* New military hardware is being developed, specifically tailored to the Pentagon’s AirSea Battle war plan, which envisages a massive air and missile assault on mainland China from US bases and naval assets in the western Pacific. In addition to “a new, long-range stealth bomber and a new, long-range anti-ship cruise missile,” Carter explained that the US was working on “new weapons like a rail gun” using electromagnetic forces, and “new space, electronic warfare and other advanced capabilities, including some surprising ones.”
* The Pentagon has already dispatched some of its most sophisticated weapons systems to Asia, including the latest Virginia class nuclear submarine and P-8 surveillance aircraft, as well as fighter aircraft and bombers. “We will continue to push our most advanced weaponry to the Pacific, including, for example, our newest stealth destroyer, the Zumwalt,” Carter said.
* The US is comprehensively redistributing its military forces throughout the region, including new basing arrangements with Australia, Singapore and the Philippines. In North East Asia, the Pentagon is restructuring its bases in Japan, especially on Okinawa, and South Korea and transforming Guam into a “strategic hub” for the region. “In Japan, Korea and Guam,” Carter boasted, “we are in the middle of four of the largest military construction projects since the end of the Cold War.”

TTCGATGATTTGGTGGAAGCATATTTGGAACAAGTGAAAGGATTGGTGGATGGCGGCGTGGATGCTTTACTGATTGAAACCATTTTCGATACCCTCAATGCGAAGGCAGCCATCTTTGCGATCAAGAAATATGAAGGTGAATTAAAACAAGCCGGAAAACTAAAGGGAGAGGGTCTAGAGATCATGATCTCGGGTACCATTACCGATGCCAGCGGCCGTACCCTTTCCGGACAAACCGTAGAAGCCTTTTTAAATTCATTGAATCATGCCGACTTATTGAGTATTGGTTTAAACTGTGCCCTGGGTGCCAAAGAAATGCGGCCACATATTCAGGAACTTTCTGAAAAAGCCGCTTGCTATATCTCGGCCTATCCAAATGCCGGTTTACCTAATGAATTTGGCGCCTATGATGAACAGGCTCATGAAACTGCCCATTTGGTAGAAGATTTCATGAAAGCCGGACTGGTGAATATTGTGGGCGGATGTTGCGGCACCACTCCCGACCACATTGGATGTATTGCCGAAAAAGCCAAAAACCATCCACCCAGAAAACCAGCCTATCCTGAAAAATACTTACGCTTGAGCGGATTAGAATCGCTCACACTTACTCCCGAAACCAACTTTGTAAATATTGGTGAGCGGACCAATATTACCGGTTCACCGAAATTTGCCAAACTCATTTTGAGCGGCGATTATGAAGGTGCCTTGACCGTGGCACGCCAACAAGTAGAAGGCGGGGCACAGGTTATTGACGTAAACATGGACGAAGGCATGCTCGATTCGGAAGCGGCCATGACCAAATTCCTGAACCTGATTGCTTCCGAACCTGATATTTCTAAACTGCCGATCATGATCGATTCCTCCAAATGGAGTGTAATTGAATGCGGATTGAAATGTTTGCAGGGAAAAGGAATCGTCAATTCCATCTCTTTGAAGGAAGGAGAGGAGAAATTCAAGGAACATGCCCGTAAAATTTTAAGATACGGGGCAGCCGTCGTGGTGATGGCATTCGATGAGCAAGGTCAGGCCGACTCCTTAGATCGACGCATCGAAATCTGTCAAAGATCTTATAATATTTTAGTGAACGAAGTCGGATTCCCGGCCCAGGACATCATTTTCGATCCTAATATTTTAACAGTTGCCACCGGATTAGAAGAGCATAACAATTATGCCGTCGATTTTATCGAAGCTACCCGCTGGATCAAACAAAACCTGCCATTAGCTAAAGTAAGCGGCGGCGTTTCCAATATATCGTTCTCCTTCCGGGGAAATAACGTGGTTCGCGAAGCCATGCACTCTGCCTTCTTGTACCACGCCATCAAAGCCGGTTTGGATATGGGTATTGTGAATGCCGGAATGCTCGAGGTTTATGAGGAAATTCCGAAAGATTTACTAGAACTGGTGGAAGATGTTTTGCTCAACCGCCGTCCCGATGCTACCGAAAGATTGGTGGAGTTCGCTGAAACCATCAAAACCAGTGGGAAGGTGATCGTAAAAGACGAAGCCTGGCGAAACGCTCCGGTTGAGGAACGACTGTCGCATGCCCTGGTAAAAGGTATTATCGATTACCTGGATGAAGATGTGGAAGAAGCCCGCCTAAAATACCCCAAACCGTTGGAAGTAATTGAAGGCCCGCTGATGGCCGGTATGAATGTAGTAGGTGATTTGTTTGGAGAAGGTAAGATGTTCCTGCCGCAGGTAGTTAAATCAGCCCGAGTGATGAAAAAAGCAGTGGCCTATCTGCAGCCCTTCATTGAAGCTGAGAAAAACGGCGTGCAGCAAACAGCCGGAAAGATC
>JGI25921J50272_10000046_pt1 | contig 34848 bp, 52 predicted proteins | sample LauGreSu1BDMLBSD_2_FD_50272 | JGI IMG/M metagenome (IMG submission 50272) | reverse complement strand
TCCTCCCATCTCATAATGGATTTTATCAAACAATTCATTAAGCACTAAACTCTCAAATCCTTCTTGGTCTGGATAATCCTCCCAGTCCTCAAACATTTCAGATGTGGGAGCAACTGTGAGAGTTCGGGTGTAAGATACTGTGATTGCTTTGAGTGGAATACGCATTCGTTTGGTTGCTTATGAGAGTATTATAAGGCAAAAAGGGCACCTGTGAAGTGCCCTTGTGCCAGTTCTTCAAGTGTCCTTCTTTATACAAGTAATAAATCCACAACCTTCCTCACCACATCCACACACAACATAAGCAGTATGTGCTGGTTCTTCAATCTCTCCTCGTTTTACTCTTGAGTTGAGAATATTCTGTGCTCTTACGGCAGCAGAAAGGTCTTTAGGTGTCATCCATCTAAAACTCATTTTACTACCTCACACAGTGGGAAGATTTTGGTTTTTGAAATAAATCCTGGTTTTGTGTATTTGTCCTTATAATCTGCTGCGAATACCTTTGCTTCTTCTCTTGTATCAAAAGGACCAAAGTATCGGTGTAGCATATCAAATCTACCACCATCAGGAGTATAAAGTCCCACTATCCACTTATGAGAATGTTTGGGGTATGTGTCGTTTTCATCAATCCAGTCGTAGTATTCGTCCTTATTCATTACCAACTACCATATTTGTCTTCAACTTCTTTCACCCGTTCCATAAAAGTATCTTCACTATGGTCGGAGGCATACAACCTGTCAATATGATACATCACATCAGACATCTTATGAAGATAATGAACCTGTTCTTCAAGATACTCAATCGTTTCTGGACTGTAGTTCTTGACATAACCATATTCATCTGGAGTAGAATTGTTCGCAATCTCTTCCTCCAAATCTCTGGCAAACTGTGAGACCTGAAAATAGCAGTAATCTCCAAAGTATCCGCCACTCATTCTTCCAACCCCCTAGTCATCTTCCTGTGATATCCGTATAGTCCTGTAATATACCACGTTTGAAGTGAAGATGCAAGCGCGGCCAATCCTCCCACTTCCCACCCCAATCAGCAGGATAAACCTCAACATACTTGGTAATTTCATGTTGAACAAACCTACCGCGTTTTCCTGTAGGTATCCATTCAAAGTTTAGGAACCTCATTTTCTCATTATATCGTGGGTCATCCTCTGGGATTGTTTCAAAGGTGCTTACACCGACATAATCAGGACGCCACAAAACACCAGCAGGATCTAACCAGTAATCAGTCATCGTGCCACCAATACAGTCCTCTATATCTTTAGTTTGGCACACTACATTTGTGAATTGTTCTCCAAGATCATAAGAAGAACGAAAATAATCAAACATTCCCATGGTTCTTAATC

* The US is “constantly refreshing our alliances” in the region. Carter emphasised that this involved “establishing brand new partnerships” and maintaining “an increased tempo of training and exercises.” As he spoke, the annual US-South Korean war games were underway. The US and the Philippines are about to begin their annual Balikatan military exercises, which have doubled in size from last year and also include Australian military personnel.
The main purpose of Carter’s visit to Tokyo was to finalise new US-Japan defence guidelines that will integrate the Japanese armed forces more directly into US military activities, interventions and wars.
With Washington’s encouragement, Japanese Prime Minister Shinzo Abe has pressed ahead with an expansion of the country’s military and security apparatus and moved to end constitutional and legal restrictions on its activities. Last year, his government “reinterpreted” the country’s constitution to allow for “collective self-defence”—that is, to enable the Japanese military to take part in US wars of aggression.
The rewritten bilateral defence guidelines reflect this “reinterpretation.” They will allow Japan to respond to an attack on US forces—real or concocted—even if the US was not acting in defence of Japan at the time.
An unnamed senior US defence official enthusiastically told the Washington Post that the new rules were “a big, big deal.” He focussed particularly on the greater integration of anti-ballistic missile systems that the guidelines would enable. “With missile defence, the more radars you have and the more shots you have, the higher the probability of a [missile] kill is.”
There is nothing “defensive” about the anti-ballistic missile systems that the US is jointly developing with Japan and South Korea. Above all, they are part of the Pentagon’s strategy for fighting a nuclear war with China. In the wake of a US first nuclear strike, the anti-missile systems would seek to shoot down any remaining Chinese missiles.